The above provide insights for all stakeholders  – commercial parties, lawyers, experts, judges, arbitrators, mediators and government – on the areas of focus for Hong Kong as it seeks to maintain  – and expand – its position as a leading dispute resolution centre.

 

Multi-tiered dispute resolution clauses in construction contracts: watch out for potential pitfalls

In this article, Elizabeth Kantor and Philip Parrott consider the reasons why parties may wish to include multi-tiered dispute resolution clauses in their construction contracts and warn of common pitfalls which can cause the unwary party to become embroiled in time-consuming and costly procedural battles.

This article was first published in Construction Law on 9 August 2016.

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Launch of landmark global conference series on the future of dispute resolution

Herbert Smith Freehills is pleased to announce the launch of The Global Pound Conference (GPC) Series 2016-17.

The aim of this ambitious worldwide conference series is to build a global conversation about the current landscape of civil and commercial dispute resolution and how dispute resolution tools and institutions should respond to the needs of 21st century business.  In particular, it aims to gather standardised and actionable data on what users of dispute resolution mechanisms need and want and whether those needs are being met.

Over 25 countries worldwide have already committed to holding a GPC event, with more being added. The launch will take place at a two-day conference in Singapore on 17-18 March 2016 and the last event is scheduled to be held in London in July 2017.  Other cities will include Hong Kong, Paris, Dubai, Madrid, Sydney, New York and Frankfurt/Berlin.

The Series, which is being led by the International Mediation Institute (IMI), is being sponsored by Herbert Smith Freehills as well as other global partners: Shell,  AkzoNobel, the Beijing Arbitration Commission (BAC),  JAMS, and the International Centre for Dispute Resolution (ICDR).

Pivotal to Herbert Smith Freehills' pre-eminent disputes practice is a deep understanding of the importance of working with our clients to assess how they can best make use of the various dispute resolution mechanisms available to them.  We have therefore long been at the forefront of efforts to explore what corporates and other organisations actually need from dispute resolution processs and how the existing mechanisms can be improved to meet those needs.  In particular, our award-winning alternative dispute resolution (ADR) practice has undertaken extensive client research studies into how corporates develop strategies for using ADR and we were the lead sponsors of the pilot event for the GPC series, held in London last year.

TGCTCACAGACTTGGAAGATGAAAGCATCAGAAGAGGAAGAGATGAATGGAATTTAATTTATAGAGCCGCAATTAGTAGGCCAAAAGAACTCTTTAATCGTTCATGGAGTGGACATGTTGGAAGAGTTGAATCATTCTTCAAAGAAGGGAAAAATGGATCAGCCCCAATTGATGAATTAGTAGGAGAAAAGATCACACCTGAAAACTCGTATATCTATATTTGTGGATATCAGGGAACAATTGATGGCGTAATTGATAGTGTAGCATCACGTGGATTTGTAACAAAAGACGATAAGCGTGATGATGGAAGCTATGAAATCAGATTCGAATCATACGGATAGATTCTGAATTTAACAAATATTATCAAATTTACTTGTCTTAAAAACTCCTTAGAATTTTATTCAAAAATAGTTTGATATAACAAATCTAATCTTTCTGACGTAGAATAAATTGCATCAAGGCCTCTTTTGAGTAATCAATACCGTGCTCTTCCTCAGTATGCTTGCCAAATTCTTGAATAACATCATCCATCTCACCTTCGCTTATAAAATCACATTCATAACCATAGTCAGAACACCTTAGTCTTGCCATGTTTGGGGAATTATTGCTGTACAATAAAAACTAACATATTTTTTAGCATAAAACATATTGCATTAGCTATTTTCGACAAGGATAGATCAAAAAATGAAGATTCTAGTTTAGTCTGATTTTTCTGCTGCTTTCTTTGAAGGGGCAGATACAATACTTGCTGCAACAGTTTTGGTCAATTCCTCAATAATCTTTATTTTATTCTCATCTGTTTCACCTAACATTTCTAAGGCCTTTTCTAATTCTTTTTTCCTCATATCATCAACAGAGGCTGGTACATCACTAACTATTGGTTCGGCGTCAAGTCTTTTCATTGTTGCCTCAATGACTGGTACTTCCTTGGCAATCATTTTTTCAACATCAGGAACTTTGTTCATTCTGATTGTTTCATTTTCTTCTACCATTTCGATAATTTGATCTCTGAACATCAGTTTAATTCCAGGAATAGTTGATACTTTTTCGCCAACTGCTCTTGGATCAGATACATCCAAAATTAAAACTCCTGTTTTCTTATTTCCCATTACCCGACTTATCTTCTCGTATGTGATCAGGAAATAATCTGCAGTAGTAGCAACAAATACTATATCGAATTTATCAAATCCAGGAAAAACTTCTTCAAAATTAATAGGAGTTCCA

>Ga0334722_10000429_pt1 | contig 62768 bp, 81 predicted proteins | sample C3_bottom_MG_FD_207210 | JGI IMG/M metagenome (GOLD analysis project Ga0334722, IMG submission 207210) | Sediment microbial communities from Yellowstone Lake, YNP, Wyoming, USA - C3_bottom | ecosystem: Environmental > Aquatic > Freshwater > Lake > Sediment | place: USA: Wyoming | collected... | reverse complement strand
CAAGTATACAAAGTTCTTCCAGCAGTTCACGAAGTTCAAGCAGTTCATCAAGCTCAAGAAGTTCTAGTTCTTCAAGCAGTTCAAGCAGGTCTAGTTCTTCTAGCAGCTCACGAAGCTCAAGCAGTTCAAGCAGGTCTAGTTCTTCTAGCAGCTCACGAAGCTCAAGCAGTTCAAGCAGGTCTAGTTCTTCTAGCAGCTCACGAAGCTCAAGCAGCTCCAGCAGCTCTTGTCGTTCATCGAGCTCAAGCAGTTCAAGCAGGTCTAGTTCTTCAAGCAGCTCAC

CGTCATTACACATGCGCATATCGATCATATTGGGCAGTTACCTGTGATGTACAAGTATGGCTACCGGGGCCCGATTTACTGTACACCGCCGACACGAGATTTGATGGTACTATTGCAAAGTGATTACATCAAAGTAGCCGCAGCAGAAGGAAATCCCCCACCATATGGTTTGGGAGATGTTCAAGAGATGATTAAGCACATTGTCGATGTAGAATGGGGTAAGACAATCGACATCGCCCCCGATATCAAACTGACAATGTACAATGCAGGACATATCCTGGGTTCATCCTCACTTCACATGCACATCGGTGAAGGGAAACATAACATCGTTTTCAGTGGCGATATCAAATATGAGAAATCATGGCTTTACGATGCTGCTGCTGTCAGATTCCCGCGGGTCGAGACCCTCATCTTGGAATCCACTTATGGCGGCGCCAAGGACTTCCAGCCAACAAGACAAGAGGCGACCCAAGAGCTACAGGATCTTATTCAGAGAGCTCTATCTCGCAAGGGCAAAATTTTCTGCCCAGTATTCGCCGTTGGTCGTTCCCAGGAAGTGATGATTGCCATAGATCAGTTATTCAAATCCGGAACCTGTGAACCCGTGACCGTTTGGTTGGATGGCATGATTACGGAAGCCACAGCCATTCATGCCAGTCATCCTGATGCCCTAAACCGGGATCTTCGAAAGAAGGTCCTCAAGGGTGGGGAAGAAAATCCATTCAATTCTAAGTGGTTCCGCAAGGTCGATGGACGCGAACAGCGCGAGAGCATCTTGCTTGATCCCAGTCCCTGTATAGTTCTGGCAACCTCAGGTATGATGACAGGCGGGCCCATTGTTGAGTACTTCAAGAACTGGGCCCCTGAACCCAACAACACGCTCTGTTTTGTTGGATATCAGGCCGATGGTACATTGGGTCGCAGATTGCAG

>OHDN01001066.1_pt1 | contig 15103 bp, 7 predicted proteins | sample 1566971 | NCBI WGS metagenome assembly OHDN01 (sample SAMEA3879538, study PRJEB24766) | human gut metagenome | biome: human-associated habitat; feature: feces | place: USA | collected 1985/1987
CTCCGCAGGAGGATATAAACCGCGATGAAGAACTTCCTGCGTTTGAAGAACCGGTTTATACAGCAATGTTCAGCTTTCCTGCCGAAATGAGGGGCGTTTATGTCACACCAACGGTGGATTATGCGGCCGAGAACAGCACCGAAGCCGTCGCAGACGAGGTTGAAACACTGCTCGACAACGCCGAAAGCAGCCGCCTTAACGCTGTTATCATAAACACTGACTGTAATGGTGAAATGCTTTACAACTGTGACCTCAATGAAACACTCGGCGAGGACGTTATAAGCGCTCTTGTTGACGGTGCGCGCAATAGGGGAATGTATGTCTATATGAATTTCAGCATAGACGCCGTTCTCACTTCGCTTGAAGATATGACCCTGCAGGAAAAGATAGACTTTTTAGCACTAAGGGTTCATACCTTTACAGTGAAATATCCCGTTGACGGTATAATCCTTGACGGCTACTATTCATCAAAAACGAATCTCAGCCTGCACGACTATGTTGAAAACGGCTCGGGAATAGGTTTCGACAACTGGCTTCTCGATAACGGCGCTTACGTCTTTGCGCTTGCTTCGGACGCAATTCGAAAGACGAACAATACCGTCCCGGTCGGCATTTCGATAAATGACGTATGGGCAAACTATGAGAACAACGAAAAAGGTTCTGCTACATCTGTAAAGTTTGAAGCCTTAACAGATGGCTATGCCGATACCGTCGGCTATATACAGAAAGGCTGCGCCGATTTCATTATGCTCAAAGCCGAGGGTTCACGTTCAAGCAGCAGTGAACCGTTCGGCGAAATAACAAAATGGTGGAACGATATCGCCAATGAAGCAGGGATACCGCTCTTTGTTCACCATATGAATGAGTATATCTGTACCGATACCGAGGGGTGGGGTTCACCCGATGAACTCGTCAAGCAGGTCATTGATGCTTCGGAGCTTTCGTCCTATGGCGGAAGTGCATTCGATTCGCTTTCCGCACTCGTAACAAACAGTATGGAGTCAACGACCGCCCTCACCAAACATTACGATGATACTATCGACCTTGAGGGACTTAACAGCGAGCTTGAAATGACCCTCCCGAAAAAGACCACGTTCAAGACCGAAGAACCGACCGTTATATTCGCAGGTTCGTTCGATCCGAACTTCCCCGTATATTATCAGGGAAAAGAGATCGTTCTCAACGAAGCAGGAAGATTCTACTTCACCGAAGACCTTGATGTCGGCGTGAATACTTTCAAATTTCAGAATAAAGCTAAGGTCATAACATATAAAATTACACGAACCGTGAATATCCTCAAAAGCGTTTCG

We are therefore proud to be the Global Platinum Sponsor of the GPC series.   Alexander Oddy, Partner and member of the GPC Central Organising Group said:

 "The GPC Series is a really exciting and unique opportunity for all stakeholders in the dispute resolution community to shape the way we do things in the 21st Century. It is a chance to understand what corporates and other organisations really need, to share ideas and learning and develop new processes that are fit for purpose.

"What we have today is a relatively developed set of dispute resolution processes but we need to understand how we can use those more effectively in combination and in culturally sensitive ways in the future."

Why the 'Pound Conference' Series?

The original Pound Conference, held in the USA in 1976 (and named in honour of Roscoe Pound, the reforming Dean of Harvard Law School in the 1920s and 30s), was the event widely credited as the stimulus for the development of the range of ADR processes used today. The new Global Pound Conference series is intended to be as ground-breaking and important for corporate dispute resolution as the 1976 conference was.  

Who will attend the GPC events?

Major stakeholders in dispute resolution will attend the GPC Series including businesses, lawyers, chambers of commerce, academics, judges, arbitrators, mediators, policy makers, government officials and others. They will collaborate at each of the conferences around the world to discuss how existing tools and techniques available in dispute resolution are working in practice. They will also stimulate new ideas and generate actionable data on the dispute resolution needs of corporates and other organisations, both domestically and internationally.

How will the GPC gather data? 

The events worldwide will share a common technology platform to enable all participants to vote on standardised core questions about the current and future dispute resolution landscape. The results of the voting for each question will be available immediately to delegates at each event, for analysis and discussion.

What will be the output of the GPC? 

The GPC Series will culminate in a report at the end of 2017, interpreting the data gathered globally to help shape how dispute resolution will be conducted for years to come. The resulting data from all of the events will be publicly available to anyone wishing to research stakeholder views on dispute resolution.  The data collected at individual conferences will be published following each event and we will be providing periodic updates on this blog throughout the 18 month period.